A board-certified occupational medicine physician, Dr. Melissa Tonn is the president and chief medical officer of the Dallas-based OccMD Group, P.A. In addition to her role managing employee occupational-injury and wellness programs for Dallas-area employers opting out of worker’s compensation, Dr. Melissa Tonn serves as a clinical assistant professor in the Department of Population Health (DPH) at the University of Texas at Austin Dell Medical School.
Striving to improve the health and well-being of residents of Central Texas and advocate for population health issues, DPH maintains multiple programs to help fulfill its mission. One of these involves researching and implementing new models of value-based primary care. These new models of care emphasize treating people in the communities where they live, prioritizing communication with patients, and eliminating barriers to maintaining good health.
DPH also works with other partners to improve Central Texas’ health-information infrastructure to enhance the ability of clinicians and other staff to access and use health-related information to better inform decision-making. A third DPH program supports occupational health by partnering with area employers on the development of their employee-wellness and disease-prevention and management efforts.
Based in Dallas, occupational medicine manager Dr. Melissa Tonn serves as the president and chief medical officer of OccMD Group, P.A. In addition to helping US employers develop employee wellness programs, Dr. Melissa Tonn has extensive experience in disability management.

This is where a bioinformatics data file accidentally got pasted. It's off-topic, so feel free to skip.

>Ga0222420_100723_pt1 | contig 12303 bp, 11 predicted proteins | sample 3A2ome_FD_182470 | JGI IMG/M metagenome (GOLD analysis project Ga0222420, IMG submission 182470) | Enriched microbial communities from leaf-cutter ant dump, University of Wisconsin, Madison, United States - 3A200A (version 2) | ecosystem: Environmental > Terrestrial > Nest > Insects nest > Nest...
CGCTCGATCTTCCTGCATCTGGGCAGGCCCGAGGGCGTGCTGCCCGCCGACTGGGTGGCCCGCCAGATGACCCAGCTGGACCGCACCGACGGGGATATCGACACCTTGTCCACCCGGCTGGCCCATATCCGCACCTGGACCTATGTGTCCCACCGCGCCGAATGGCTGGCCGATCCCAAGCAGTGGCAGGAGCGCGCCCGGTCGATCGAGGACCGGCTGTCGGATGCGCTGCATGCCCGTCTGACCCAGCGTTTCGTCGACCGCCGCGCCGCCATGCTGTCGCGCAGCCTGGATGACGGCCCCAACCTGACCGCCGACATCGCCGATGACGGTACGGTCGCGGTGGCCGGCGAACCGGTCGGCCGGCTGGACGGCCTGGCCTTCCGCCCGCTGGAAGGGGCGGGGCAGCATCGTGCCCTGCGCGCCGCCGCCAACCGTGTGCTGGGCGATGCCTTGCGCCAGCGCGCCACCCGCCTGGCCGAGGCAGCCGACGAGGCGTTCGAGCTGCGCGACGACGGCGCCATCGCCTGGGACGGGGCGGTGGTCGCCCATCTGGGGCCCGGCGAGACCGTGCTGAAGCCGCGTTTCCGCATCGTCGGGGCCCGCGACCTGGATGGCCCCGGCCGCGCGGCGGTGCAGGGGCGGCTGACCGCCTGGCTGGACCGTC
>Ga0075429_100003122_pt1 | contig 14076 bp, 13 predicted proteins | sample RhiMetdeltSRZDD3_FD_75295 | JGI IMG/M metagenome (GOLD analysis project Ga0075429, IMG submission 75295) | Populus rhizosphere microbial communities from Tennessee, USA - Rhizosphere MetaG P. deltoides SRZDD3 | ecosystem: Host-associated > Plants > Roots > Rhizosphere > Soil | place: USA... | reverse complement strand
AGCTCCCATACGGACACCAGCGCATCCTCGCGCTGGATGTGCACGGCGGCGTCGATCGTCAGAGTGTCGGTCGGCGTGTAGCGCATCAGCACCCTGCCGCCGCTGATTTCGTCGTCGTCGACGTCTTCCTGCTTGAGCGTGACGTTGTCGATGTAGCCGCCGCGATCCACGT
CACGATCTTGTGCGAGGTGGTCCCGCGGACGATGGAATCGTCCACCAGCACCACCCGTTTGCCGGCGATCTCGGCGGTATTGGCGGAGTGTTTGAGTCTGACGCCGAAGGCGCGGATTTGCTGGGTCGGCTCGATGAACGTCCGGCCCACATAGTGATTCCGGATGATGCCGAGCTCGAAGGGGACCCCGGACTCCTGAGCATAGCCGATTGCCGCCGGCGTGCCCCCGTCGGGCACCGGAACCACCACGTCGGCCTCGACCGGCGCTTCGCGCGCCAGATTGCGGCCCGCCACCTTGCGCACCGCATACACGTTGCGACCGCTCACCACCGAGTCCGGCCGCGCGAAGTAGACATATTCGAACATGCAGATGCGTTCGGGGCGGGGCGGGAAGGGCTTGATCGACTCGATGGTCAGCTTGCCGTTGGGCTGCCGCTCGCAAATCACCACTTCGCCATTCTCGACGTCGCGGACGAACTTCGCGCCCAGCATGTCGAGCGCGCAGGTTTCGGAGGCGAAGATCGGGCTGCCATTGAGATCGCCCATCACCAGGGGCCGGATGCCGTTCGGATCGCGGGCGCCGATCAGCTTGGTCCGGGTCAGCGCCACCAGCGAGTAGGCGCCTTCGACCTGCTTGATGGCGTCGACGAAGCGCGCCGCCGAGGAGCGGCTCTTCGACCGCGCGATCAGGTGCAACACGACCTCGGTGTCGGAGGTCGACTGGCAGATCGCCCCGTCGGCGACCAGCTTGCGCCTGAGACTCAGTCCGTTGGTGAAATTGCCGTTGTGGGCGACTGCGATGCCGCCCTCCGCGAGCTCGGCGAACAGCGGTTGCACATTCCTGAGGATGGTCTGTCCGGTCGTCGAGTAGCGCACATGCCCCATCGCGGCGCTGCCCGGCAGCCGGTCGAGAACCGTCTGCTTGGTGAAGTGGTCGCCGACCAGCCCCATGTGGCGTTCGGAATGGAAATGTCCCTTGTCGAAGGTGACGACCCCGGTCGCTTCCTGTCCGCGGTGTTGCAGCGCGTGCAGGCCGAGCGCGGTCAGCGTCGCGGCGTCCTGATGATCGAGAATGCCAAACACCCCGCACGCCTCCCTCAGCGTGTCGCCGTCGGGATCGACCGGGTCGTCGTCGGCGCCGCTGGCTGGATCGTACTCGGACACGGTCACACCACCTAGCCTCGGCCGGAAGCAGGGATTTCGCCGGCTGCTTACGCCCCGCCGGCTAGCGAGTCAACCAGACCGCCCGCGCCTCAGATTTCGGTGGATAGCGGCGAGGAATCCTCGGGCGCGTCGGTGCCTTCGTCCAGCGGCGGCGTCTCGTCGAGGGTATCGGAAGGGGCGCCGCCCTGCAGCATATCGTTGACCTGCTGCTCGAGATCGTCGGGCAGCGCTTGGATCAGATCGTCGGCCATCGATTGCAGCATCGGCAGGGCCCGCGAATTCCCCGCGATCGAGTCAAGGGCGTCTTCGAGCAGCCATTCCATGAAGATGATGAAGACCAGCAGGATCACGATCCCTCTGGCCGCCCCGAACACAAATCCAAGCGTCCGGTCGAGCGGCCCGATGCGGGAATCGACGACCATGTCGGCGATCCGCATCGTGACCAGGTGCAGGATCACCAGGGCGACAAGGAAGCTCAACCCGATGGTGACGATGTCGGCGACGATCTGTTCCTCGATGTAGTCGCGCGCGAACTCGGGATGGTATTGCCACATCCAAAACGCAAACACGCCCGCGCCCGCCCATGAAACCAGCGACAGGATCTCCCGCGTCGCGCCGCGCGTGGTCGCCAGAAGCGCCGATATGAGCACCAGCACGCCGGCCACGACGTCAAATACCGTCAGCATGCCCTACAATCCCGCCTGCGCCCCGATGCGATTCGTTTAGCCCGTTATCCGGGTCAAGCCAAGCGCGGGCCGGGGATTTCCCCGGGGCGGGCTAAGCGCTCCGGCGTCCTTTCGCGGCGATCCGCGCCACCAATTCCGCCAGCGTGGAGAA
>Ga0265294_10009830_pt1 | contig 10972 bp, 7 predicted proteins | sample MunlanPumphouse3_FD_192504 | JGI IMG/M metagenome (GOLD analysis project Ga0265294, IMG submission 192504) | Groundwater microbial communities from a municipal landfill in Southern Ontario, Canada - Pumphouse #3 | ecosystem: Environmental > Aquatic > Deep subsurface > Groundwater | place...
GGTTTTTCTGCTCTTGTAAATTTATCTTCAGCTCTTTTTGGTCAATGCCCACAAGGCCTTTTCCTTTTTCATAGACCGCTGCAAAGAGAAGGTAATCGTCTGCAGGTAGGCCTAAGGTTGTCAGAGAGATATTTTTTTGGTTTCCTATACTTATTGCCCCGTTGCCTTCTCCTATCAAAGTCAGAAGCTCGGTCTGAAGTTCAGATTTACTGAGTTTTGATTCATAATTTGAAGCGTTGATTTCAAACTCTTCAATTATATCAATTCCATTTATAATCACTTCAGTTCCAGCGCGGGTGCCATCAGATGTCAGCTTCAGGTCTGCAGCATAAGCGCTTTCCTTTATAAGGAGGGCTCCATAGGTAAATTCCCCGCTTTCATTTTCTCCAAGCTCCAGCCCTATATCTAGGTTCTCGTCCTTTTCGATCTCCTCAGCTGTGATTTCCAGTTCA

There are many types of disability benefits programs, with both short- and long-term disability insurance being the most frequently used. Short-term disability (STD) insurance replaces all or some of an employee’s income, typically between 60 and 75 percent, when a temporary disability arises. To deter abuse of the program and encourage the use of paid time off for short absences, most STD programs have a waiting period, such as one week, before benefits start. The median length of time US employees use short-term disability coverage is 26 weeks, according to the Bureau of Labor Statistics.
Long-term disability (LTD) insurance is often offered as continued form of income replacement after STD insurance runs out. Some LTD programs pay benefits to individuals with permanent disabilities until they reach retirement age or become eligible for Social Security disability benefits, while others have an expiration period of around 24 or 36 months. Approximately 72 percent of employers offer LTD insurance to their employees, and most pay the full premium for the plan.
An experienced physician, Melissa D. Tonn, MD, specializes in musculoskeletal disorders, workers’ compensation and disability cases, and chronic regional pain syndrome.